If you are already a fan of Beth Ditto (why have you not already read it!), I am sure you will completely love this memoir. If you are interested in people’s lives, Ditto’s certainly is an interesting life to read about. While her experiences involve things that will be removed from most of her readers (eating squirrels shot by her stoned cousin), the universal concepts of self acceptance, perseverance and family will outshine any unusual side-stories.

Beth Ditto is the femme, glam, queer, fat, fashion icon and musical powerhouse that we all see and underneath all that, she’s a truly remarkable woman. I guess I’ll have to check out her music next!

Jess reviews Fire and Ice by Gaelle Cathy


Fire and Ice, by Gaelle Cathy, follows the love story of Emma, a student from Manhattan, and Charlie, a glass blower from New Hampshire. Emma had been stringing along three very different men prior to her family’s temporary move to the ‘countryside’ and the fresh air seems to drastically alter her sexual preference. Sexual tension knocks down Charlie’s door when Emma comes by. And she keeps on coming by, for conversations, moody dates and romantic dinners.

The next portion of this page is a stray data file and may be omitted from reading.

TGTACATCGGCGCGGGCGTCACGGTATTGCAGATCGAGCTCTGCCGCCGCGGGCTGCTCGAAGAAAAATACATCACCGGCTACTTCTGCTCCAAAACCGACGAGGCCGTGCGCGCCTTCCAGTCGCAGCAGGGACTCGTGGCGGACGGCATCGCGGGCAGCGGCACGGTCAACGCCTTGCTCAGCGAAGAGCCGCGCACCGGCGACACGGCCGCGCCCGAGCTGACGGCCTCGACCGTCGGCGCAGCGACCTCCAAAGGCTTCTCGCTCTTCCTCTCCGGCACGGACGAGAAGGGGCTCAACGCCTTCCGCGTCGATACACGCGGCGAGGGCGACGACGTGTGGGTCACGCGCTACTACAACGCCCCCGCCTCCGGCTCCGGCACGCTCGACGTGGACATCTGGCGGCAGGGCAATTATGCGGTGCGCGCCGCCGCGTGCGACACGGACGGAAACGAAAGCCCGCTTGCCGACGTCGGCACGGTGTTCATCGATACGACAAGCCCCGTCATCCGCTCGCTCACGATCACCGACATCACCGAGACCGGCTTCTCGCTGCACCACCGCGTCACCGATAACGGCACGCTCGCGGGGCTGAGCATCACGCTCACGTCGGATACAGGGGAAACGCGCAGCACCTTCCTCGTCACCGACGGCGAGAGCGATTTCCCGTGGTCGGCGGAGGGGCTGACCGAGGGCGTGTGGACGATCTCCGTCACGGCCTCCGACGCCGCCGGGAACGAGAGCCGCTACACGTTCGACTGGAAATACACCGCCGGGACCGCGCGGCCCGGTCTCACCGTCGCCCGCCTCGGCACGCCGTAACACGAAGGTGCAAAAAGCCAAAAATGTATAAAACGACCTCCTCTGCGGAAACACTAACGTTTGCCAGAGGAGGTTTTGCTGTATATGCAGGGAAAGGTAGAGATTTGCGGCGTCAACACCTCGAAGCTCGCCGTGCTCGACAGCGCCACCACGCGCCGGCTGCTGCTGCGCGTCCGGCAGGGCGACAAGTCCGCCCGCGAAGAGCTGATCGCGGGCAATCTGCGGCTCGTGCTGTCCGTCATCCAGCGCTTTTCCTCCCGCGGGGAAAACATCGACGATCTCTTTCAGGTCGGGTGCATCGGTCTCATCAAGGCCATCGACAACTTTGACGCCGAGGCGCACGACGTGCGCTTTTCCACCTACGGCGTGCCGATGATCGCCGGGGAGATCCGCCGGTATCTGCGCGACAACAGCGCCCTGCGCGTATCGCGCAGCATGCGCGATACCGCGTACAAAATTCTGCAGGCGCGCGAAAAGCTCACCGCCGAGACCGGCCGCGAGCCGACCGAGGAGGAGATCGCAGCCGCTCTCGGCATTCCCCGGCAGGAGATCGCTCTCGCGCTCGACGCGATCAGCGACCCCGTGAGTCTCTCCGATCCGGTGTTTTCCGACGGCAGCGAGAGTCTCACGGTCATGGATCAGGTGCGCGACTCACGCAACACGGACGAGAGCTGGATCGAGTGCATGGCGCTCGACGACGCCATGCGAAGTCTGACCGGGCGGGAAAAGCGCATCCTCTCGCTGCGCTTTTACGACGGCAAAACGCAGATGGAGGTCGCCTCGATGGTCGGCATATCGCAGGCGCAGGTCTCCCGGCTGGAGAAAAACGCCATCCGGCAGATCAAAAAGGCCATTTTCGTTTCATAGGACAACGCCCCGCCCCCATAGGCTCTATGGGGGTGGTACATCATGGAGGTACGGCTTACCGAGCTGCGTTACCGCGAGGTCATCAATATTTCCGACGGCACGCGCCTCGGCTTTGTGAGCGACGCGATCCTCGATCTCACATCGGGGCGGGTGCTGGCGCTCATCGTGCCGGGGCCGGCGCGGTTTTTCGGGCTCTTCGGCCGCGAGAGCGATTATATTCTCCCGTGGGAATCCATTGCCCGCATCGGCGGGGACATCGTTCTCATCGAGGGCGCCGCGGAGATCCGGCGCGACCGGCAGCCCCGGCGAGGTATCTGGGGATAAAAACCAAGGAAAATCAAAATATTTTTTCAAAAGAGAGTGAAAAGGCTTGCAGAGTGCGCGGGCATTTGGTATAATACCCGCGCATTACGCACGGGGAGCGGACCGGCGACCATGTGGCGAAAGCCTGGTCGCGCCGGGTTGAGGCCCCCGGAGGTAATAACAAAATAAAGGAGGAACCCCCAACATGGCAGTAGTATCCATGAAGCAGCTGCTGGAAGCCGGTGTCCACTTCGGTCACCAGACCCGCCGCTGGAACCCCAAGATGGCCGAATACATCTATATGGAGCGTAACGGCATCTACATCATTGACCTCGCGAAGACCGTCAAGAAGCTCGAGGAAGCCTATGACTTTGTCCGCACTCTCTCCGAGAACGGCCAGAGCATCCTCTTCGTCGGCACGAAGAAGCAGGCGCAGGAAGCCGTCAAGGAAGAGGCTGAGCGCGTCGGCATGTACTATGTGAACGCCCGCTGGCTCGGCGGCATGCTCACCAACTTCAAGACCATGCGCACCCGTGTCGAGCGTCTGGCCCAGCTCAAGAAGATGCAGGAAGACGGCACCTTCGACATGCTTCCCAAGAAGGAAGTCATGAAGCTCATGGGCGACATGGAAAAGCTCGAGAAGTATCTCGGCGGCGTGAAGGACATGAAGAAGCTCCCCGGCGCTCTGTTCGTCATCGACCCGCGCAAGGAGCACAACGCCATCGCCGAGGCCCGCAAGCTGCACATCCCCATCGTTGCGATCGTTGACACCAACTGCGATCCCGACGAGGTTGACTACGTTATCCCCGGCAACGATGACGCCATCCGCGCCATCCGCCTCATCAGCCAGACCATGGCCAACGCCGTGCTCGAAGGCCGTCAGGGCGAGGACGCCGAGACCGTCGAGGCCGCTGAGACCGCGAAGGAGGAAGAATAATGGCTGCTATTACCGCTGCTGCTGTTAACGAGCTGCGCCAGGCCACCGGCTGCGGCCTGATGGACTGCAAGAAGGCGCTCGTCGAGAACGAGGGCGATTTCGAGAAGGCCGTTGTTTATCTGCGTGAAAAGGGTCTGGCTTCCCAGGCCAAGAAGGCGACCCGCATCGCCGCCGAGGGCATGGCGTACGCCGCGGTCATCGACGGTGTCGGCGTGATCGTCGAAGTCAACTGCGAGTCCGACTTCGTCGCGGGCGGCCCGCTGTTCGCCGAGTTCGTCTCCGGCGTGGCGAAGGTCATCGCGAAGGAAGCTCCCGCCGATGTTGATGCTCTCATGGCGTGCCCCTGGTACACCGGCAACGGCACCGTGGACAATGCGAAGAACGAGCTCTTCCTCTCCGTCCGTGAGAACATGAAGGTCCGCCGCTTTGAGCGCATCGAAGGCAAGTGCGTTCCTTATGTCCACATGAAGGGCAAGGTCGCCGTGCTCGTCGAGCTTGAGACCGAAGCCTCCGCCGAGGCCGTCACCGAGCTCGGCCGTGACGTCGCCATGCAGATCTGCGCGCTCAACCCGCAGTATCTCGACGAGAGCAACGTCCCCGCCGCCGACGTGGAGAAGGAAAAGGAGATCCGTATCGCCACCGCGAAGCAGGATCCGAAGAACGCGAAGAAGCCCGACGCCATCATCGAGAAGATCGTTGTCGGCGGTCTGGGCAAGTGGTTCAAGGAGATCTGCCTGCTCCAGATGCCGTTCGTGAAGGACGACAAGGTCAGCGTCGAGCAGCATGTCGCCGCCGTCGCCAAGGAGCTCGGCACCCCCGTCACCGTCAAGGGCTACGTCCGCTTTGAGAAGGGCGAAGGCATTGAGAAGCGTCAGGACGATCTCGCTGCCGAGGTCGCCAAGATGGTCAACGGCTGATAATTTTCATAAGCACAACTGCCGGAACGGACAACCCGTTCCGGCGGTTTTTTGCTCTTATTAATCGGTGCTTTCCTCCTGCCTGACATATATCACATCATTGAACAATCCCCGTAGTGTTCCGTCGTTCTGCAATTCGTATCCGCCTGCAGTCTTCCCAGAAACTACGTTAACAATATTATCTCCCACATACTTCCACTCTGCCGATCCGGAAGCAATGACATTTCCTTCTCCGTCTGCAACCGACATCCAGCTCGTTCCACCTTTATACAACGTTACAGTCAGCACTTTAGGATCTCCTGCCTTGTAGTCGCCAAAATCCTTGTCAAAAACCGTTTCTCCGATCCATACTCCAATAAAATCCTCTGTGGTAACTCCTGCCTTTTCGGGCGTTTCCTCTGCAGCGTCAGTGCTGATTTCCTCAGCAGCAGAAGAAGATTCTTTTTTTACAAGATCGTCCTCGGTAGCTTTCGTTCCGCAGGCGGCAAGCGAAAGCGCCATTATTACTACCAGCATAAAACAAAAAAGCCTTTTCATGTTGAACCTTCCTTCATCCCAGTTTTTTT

Written for the lesbian Mills and Boon audience, Fire and Ice flits between character development and plot devices. Emma is the young, naive, ‘straight’ woman from the big city. Charlie is ‘handsome’ ladies lady, pleasuring town wives while being artistic, independent and brooding. Both have backstories that fill out as at the plot progresses, making both characters more likeable, depending what your taste is.

Gaelle Cathy poses the question “Does love really conquer all?” in the blurb of Fire and Ice. When I first read this, I thought ‘Yay, lesbian love conquering all!’  Reading this question after I finished the book really challenged me. When the family secret is revealed (and I’m sure some readers, like myself, will awkwardly predict the secret), everything you might have been loving about the loving feels a little off. While the controversial twist is unprecedented in a ‘romance’ novel, what bothered me most was the lack of confirmation about said family secret. Things are left a little undetermined in my opinion and I’d prefer to have had closure, either way.

Without the controversy, I would have enjoyed Fire and Ice as a lightweight romance set within a comfortable plot. The inclusion of the dark family secret crossed lines I don’t like being crossed in my lightweight reading and I felt blindsided and betrayed by Cathy. I feel Fire and Ice is true to it’s name, two very different elements mixed together with predictable results. The fire melts the ice, the water puts out the fire and neither plot wins out in the end.

If you are keen to see what all the fuss is about, check out Fire and Ice and test your own moral compass.